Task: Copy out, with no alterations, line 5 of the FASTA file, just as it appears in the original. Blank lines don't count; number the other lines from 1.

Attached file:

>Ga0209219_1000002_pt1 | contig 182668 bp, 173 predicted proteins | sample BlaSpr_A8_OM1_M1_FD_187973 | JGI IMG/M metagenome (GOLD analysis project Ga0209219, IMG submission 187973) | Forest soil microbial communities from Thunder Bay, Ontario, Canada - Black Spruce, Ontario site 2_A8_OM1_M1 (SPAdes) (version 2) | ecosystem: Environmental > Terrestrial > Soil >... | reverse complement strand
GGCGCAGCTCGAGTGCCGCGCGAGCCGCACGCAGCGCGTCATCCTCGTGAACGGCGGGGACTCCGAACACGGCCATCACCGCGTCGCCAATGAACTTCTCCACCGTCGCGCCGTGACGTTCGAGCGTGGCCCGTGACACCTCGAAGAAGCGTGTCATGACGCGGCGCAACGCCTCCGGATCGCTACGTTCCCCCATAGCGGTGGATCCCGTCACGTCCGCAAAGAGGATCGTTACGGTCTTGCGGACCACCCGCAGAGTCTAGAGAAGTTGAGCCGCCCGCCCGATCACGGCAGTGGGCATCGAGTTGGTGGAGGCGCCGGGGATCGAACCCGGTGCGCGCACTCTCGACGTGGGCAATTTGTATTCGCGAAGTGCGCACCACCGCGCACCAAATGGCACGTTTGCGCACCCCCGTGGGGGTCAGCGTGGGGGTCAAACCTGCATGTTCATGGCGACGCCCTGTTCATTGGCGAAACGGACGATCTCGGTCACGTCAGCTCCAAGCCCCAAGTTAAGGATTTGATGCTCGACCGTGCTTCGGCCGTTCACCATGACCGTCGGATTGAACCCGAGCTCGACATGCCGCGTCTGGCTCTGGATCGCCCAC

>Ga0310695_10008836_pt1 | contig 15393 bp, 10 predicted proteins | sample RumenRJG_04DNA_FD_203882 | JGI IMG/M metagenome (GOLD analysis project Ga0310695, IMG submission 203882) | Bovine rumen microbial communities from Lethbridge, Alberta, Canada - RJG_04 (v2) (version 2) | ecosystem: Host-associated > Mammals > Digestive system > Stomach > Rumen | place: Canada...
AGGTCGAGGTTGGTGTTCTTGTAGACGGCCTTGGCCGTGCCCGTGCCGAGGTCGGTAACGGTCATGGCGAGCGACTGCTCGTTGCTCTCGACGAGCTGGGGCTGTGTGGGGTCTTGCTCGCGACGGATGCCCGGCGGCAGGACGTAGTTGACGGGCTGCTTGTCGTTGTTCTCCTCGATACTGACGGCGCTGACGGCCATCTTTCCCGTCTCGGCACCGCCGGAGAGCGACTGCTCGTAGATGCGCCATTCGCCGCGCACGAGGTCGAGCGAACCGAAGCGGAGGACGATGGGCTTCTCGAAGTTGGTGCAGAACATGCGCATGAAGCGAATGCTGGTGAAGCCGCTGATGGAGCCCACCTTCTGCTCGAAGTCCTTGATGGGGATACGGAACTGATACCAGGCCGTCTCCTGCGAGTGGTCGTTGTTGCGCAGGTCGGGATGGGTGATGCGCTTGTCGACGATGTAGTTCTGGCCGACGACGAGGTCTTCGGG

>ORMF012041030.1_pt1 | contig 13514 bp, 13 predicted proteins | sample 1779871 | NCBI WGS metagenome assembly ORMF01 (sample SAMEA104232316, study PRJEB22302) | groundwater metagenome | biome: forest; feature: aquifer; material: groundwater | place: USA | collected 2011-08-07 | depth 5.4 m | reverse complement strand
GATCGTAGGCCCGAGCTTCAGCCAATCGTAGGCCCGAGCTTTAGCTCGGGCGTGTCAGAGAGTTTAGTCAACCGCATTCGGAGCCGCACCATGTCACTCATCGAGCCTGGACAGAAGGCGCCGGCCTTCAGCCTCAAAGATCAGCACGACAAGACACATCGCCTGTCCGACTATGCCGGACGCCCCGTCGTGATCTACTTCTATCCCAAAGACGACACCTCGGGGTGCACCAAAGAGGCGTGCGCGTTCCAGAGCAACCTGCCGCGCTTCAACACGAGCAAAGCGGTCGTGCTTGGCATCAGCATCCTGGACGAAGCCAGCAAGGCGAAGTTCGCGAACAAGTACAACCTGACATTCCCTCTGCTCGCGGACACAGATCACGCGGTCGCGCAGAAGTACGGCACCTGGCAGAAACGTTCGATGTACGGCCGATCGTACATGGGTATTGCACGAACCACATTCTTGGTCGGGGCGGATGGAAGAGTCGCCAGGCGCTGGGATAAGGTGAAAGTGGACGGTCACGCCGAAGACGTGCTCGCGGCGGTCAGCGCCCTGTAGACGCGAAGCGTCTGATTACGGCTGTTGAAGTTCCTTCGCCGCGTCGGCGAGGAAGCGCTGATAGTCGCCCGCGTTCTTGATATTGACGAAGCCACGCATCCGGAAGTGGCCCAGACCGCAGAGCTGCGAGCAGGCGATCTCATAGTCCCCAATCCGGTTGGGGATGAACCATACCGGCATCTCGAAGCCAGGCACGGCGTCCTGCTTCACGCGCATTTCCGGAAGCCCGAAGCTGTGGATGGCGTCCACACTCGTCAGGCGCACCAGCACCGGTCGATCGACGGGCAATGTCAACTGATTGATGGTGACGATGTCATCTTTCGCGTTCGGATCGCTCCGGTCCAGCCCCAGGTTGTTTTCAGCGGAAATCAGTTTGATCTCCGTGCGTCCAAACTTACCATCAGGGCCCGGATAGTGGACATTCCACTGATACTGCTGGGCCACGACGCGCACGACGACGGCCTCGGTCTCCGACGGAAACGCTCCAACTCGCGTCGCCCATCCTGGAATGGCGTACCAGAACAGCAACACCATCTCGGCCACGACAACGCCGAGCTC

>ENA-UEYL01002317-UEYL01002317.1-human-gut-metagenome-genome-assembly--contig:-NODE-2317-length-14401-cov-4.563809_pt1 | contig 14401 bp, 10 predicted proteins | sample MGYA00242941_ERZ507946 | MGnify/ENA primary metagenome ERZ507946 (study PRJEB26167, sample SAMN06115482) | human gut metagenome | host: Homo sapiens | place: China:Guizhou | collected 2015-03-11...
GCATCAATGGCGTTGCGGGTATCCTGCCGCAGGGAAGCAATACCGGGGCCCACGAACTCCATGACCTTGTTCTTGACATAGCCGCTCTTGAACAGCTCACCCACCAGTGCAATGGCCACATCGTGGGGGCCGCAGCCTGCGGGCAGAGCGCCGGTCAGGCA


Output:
>ORMF012041030.1_pt1 | contig 13514 bp, 13 predicted proteins | sample 1779871 | NCBI WGS metagenome assembly ORMF01 (sample SAMEA104232316, study PRJEB22302) | groundwater metagenome | biome: forest; feature: aquifer; material: groundwater | place: USA | collected 2011-08-07 | depth 5.4 m | reverse complement strand